The $1.7 trillion federal government spending bill signed into law by President Joe Biden last week includes dollars for separate projects to cap Atlanta highways with parks.
First, the Midtown Connector Project, a plan to cap the Downtown Connector from 10th Street to North Avenue with a 25-acre park, will receive $3.2 million, according to a press release from U.S. Rep. Nikema Williams (D-Atlanta).
Taylor Morison, chief strategy officer for MCP Foundation, the nonprofit group raising funds for the Midtown Connector Project, could not be reached for comment. Morison told Urbanize Atlanta in August he expected to secure between $750,000 to $5 million in federal funding this year.
The entire project is expected to cost between $800 million and $1.2 billion.
And second, HUB404, a planned multipurpose greenspace to cap state highway Ga. 400 in Buckhead, will receive $750,000. Proponents say the half-mile-long park in Buckhead’s urban core would become a regional attraction with access to the Buckhead MARTA Station and to PATH400.
Rep. Williams, with support from the Georgia delegation, secured the funding for the project from the U.S. Department of Housing and Urban Development, according to the Buckhead Community Improvement District. The BCID is leading the effort to secure public funds for the estimated $270 million project.
“This is a significant step toward building HUB404 which will provide safe walkways, greenspaces and easier access to MARTA for residents and visitors,” said Jim Durrett, executive director of the BCID, in a news release.
HB404 is planned to bridge Lenox Road and Ga. 400, linking PATH400 to the Atlanta Beltline, MARTA, neighboring streets and neighborhood parks. The nine-acre park above the highway would also be a place for concerts, festivals, large art displays and other community gatherings.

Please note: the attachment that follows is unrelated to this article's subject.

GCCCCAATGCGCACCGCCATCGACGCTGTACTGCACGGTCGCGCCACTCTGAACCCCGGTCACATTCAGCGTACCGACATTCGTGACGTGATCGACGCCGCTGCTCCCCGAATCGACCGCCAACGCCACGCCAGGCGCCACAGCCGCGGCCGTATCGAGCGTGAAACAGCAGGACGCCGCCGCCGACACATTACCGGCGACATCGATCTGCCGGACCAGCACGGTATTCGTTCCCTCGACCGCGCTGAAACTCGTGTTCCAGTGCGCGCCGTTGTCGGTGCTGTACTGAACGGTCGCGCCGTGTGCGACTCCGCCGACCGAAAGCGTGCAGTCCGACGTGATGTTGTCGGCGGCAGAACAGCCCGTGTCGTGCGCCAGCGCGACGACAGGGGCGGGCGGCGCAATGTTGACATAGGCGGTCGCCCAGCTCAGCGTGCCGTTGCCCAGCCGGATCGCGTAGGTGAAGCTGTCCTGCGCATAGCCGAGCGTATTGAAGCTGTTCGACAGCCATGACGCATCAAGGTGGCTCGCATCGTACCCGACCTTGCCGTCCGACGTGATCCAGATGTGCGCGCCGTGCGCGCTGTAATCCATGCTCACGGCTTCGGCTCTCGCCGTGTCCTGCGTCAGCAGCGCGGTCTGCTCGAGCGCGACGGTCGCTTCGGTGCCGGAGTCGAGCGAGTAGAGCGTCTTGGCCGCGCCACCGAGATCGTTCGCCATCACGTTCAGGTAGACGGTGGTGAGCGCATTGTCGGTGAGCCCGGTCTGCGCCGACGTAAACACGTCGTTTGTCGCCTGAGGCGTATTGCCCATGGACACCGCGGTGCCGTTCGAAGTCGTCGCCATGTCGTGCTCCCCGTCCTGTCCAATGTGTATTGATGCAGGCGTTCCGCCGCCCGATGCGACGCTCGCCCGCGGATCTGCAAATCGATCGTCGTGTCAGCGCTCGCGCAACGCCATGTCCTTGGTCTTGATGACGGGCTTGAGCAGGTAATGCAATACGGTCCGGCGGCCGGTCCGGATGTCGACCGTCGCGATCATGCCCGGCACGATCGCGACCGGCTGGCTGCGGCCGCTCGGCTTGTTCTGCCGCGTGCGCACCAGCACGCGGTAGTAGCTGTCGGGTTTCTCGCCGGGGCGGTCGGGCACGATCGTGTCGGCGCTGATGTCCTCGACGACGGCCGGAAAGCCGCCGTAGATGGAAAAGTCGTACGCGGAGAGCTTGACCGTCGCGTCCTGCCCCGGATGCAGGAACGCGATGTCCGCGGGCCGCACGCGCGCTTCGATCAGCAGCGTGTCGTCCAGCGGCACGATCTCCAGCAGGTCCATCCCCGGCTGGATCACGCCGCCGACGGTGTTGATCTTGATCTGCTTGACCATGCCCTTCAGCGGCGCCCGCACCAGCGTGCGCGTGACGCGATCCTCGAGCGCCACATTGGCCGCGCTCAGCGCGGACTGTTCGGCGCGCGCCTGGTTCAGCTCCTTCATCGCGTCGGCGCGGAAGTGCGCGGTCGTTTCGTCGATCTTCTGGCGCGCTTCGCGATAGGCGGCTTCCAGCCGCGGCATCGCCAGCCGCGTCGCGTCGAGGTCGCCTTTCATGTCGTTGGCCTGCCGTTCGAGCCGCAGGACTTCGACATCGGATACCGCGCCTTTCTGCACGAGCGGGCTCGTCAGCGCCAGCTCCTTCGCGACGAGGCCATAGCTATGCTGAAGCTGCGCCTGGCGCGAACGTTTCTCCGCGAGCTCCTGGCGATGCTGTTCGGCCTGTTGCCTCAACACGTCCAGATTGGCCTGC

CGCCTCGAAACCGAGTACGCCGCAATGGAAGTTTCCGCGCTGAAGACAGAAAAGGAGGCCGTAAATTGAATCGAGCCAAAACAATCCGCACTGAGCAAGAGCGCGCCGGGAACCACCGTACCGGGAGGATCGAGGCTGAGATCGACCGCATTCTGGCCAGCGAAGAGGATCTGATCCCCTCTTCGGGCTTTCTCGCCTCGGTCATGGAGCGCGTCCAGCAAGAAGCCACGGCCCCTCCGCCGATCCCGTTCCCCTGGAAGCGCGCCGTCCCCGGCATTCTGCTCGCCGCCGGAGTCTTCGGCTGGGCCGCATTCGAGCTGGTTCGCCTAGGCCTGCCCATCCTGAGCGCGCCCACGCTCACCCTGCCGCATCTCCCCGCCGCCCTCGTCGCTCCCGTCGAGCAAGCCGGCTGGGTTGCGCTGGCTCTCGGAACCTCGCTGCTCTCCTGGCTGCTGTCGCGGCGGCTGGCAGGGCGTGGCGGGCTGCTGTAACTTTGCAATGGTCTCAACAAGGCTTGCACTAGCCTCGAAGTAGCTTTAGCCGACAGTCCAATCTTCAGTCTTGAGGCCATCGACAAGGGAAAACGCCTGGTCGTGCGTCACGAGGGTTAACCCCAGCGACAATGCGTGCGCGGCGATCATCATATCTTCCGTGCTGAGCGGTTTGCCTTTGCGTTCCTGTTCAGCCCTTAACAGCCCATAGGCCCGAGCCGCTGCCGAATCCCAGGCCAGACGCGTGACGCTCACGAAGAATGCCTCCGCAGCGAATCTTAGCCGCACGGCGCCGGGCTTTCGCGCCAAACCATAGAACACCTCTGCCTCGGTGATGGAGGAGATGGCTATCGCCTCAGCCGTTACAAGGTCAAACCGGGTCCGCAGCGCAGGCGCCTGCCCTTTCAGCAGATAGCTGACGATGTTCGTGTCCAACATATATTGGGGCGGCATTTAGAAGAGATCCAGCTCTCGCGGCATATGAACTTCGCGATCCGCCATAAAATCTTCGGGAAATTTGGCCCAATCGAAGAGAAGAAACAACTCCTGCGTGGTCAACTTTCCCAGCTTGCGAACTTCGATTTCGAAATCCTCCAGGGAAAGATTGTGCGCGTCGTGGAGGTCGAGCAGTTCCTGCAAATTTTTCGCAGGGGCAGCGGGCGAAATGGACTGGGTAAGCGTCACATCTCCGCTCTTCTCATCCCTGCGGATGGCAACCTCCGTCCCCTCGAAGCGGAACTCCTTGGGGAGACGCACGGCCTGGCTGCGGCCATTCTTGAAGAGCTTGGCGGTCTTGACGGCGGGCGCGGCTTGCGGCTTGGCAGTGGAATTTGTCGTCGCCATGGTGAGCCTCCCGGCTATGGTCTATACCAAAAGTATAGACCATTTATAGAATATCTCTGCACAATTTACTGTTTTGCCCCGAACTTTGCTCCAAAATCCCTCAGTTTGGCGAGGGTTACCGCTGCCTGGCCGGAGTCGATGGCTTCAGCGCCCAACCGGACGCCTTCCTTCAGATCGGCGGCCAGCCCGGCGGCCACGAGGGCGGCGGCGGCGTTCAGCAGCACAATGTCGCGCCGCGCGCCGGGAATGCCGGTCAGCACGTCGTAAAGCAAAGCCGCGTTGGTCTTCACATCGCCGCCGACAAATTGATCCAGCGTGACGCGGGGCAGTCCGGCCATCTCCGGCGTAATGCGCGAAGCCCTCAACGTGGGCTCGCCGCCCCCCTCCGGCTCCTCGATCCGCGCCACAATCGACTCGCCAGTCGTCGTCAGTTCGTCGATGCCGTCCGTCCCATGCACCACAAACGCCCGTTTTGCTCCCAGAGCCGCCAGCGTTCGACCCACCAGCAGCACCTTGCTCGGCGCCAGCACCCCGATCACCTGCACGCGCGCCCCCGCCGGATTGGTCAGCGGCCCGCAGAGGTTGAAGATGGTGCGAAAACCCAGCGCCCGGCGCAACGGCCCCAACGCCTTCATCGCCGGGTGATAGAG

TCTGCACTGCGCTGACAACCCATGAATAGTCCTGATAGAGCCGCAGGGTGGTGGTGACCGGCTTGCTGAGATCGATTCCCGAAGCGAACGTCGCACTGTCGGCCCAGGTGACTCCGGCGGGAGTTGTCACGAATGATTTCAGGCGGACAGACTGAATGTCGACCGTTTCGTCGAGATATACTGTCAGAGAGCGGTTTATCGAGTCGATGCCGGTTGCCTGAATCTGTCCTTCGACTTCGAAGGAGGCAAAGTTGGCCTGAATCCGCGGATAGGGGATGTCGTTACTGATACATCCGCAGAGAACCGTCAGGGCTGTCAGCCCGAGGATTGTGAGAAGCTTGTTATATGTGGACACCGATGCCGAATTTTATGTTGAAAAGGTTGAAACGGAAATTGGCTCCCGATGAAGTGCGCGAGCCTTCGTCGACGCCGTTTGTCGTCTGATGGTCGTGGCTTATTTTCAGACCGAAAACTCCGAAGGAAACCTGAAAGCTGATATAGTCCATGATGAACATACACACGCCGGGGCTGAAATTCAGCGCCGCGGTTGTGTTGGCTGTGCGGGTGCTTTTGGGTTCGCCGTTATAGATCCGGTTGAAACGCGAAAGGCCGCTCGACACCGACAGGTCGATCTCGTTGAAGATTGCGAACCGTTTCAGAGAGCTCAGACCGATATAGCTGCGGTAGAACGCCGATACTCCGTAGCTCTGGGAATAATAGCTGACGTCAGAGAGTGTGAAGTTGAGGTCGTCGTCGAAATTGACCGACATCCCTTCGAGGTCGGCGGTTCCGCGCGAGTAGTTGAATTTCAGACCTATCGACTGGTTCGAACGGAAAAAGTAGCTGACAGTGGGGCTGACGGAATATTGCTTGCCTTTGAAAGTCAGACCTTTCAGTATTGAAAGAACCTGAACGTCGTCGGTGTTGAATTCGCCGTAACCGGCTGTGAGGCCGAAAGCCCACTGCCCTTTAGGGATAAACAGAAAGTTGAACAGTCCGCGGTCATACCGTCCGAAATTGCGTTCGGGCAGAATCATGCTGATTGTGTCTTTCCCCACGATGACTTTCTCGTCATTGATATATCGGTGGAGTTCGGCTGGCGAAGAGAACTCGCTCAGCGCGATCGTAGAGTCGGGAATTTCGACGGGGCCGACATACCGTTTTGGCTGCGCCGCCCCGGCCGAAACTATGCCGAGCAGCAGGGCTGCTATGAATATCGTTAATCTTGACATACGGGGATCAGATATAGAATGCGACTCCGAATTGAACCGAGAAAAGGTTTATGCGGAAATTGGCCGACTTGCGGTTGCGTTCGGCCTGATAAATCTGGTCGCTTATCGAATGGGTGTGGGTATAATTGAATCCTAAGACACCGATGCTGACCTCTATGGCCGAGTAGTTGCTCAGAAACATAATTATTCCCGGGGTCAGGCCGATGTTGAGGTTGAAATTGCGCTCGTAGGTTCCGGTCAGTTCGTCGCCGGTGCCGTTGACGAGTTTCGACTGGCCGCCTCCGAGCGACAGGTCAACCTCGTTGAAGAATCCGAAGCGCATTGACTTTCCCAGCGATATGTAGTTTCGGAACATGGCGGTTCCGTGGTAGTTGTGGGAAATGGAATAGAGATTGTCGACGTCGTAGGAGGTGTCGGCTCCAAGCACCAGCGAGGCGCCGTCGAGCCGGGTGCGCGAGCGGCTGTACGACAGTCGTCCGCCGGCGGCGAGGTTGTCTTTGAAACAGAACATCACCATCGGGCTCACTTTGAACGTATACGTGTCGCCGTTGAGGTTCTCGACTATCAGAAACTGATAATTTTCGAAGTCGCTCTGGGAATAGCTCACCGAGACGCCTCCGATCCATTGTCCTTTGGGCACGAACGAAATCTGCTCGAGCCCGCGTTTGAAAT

Durrett said in an email nearly $4.2 million in public funding has been secured for HUB404 over the years from the BCID itself, the Georgia Transportation Infrastructure Bank and the just-announced $750,000 in HUD funding.
The nonprofit HUB404 Conservancy was formed to raise private money to fund the project. It was slowed by the pandemic and recently launched its first fundraiser. Durrett said about $750,000 has been contributed to the conservancy.
Anthony Rodriguez, executive director of the HUB404 Conservancy, said in the news release that federal funding will “provide incredible momentum for our work to create a world-class, community-driven greenspace showcasing the best of Atlanta.”
HUB404 is set to begin engineering of the bridges over Lenox Road this year, and the engineering of the major section from Lenox Road to Peachtree Road is expected to begin by 2024.
Atlanta has another other highway-capping project, known as The Stitch, that received nearly $1.2 million in federal funding in October.
The Stitch would create approximately 14 acres of urban greenspace atop a new, 3⁄4-mile platform spanning the Downtown Connector between Ted Turner Drive and Piedmont Avenue.